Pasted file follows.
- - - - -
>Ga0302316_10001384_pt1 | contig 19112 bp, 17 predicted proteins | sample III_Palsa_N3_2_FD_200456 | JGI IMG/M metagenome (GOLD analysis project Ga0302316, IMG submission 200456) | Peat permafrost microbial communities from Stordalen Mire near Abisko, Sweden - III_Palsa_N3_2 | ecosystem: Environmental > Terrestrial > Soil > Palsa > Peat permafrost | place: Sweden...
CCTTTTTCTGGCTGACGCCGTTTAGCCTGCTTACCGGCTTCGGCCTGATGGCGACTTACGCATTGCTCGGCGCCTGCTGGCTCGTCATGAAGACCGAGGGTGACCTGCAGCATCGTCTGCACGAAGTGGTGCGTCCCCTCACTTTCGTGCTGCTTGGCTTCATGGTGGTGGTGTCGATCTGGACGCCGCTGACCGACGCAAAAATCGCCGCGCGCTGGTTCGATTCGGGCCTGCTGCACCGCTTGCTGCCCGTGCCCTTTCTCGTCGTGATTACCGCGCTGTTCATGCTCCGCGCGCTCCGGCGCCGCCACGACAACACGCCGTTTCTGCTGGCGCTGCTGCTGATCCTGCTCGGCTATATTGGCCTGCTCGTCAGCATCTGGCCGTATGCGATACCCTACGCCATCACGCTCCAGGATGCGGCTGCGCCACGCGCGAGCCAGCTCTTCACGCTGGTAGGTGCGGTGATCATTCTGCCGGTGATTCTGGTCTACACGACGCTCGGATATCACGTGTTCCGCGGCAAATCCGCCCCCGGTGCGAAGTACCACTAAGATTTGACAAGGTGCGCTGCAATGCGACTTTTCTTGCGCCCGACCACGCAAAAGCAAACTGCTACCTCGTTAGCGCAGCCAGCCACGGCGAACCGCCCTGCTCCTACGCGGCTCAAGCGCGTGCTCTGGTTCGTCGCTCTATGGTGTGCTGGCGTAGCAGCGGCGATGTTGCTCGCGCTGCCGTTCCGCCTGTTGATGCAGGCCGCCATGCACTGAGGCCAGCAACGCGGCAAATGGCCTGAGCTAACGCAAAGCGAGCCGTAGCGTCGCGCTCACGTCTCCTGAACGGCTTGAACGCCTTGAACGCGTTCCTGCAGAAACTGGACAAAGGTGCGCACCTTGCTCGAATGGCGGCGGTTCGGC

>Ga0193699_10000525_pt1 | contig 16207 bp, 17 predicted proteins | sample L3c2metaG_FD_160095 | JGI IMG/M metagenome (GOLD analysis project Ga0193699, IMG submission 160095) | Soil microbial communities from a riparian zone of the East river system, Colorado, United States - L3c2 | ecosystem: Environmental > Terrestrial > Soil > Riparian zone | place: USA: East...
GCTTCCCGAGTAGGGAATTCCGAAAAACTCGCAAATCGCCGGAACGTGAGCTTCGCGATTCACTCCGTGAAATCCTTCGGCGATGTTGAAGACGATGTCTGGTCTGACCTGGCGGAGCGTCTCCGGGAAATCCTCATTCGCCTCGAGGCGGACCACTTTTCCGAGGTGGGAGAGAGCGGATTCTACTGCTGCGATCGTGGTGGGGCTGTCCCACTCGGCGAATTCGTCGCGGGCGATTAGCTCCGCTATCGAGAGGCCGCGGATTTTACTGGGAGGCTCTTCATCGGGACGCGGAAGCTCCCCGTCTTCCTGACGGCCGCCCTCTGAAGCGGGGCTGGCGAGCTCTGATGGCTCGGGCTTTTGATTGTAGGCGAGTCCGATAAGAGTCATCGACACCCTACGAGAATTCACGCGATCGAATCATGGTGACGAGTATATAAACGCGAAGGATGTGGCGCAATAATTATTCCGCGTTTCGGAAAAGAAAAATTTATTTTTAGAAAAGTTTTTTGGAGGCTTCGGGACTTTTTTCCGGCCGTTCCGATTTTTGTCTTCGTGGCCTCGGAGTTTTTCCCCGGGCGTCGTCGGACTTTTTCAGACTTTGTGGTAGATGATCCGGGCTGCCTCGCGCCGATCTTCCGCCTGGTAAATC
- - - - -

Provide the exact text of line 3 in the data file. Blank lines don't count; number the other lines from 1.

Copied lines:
>Ga0193699_10000525_pt1 | contig 16207 bp, 17 predicted proteins | sample L3c2metaG_FD_160095 | JGI IMG/M metagenome (GOLD analysis project Ga0193699, IMG submission 160095) | Soil microbial communities from a riparian zone of the East river system, Colorado, United States - L3c2 | ecosystem: Environmental > Terrestrial > Soil > Riparian zone | place: USA: East...